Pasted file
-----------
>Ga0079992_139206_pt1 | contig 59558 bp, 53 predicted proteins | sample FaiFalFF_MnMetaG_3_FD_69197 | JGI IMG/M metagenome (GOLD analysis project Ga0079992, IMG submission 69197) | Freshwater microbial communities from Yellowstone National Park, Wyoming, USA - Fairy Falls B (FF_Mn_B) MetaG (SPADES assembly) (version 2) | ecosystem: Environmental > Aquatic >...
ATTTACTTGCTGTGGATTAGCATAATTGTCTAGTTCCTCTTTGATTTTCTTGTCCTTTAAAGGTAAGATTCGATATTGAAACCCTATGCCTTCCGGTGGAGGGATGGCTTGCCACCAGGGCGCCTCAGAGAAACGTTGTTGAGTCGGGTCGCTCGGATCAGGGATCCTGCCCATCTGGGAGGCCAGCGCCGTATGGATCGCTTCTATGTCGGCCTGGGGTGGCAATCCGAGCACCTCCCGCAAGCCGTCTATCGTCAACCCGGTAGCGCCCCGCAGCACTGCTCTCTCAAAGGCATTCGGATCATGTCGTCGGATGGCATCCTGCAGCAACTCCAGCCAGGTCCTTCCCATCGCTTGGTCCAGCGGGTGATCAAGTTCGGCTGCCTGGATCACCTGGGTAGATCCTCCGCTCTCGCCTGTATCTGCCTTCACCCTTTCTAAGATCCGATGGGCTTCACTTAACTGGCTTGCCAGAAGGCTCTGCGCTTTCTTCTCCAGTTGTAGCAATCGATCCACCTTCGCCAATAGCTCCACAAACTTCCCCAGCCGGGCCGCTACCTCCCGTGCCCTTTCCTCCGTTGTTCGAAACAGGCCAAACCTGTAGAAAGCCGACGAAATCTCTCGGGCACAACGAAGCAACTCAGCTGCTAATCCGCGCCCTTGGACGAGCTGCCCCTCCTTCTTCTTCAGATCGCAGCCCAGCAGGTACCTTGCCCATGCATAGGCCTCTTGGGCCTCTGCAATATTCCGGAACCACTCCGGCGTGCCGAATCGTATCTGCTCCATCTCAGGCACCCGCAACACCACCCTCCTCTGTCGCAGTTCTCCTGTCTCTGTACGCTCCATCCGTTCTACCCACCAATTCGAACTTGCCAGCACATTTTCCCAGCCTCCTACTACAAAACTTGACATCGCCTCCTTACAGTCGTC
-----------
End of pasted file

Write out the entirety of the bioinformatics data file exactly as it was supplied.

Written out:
>Ga0079992_139206_pt1 | contig 59558 bp, 53 predicted proteins | sample FaiFalFF_MnMetaG_3_FD_69197 | JGI IMG/M metagenome (GOLD analysis project Ga0079992, IMG submission 69197) | Freshwater microbial communities from Yellowstone National Park, Wyoming, USA - Fairy Falls B (FF_Mn_B) MetaG (SPADES assembly) (version 2) | ecosystem: Environmental > Aquatic >...
ATTTACTTGCTGTGGATTAGCATAATTGTCTAGTTCCTCTTTGATTTTCTTGTCCTTTAAAGGTAAGATTCGATATTGAAACCCTATGCCTTCCGGTGGAGGGATGGCTTGCCACCAGGGCGCCTCAGAGAAACGTTGTTGAGTCGGGTCGCTCGGATCAGGGATCCTGCCCATCTGGGAGGCCAGCGCCGTATGGATCGCTTCTATGTCGGCCTGGGGTGGCAATCCGAGCACCTCCCGCAAGCCGTCTATCGTCAACCCGGTAGCGCCCCGCAGCACTGCTCTCTCAAAGGCATTCGGATCATGTCGTCGGATGGCATCCTGCAGCAACTCCAGCCAGGTCCTTCCCATCGCTTGGTCCAGCGGGTGATCAAGTTCGGCTGCCTGGATCACCTGGGTAGATCCTCCGCTCTCGCCTGTATCTGCCTTCACCCTTTCTAAGATCCGATGGGCTTCACTTAACTGGCTTGCCAGAAGGCTCTGCGCTTTCTTCTCCAGTTGTAGCAATCGATCCACCTTCGCCAATAGCTCCACAAACTTCCCCAGCCGGGCCGCTACCTCCCGTGCCCTTTCCTCCGTTGTTCGAAACAGGCCAAACCTGTAGAAAGCCGACGAAATCTCTCGGGCACAACGAAGCAACTCAGCTGCTAATCCGCGCCCTTGGACGAGCTGCCCCTCCTTCTTCTTCAGATCGCAGCCCAGCAGGTACCTTGCCCATGCATAGGCCTCTTGGGCCTCTGCAATATTCCGGAACCACTCCGGCGTGCCGAATCGTATCTGCTCCATCTCAGGCACCCGCAACACCACCCTCCTCTGTCGCAGTTCTCCTGTCTCTGTACGCTCCATCCGTTCTACCCACCAATTCGAACTTGCCAGCACATTTTCCCAGCCTCCTACTACAAAACTTGACATCGCCTCCTTACAGTCGTC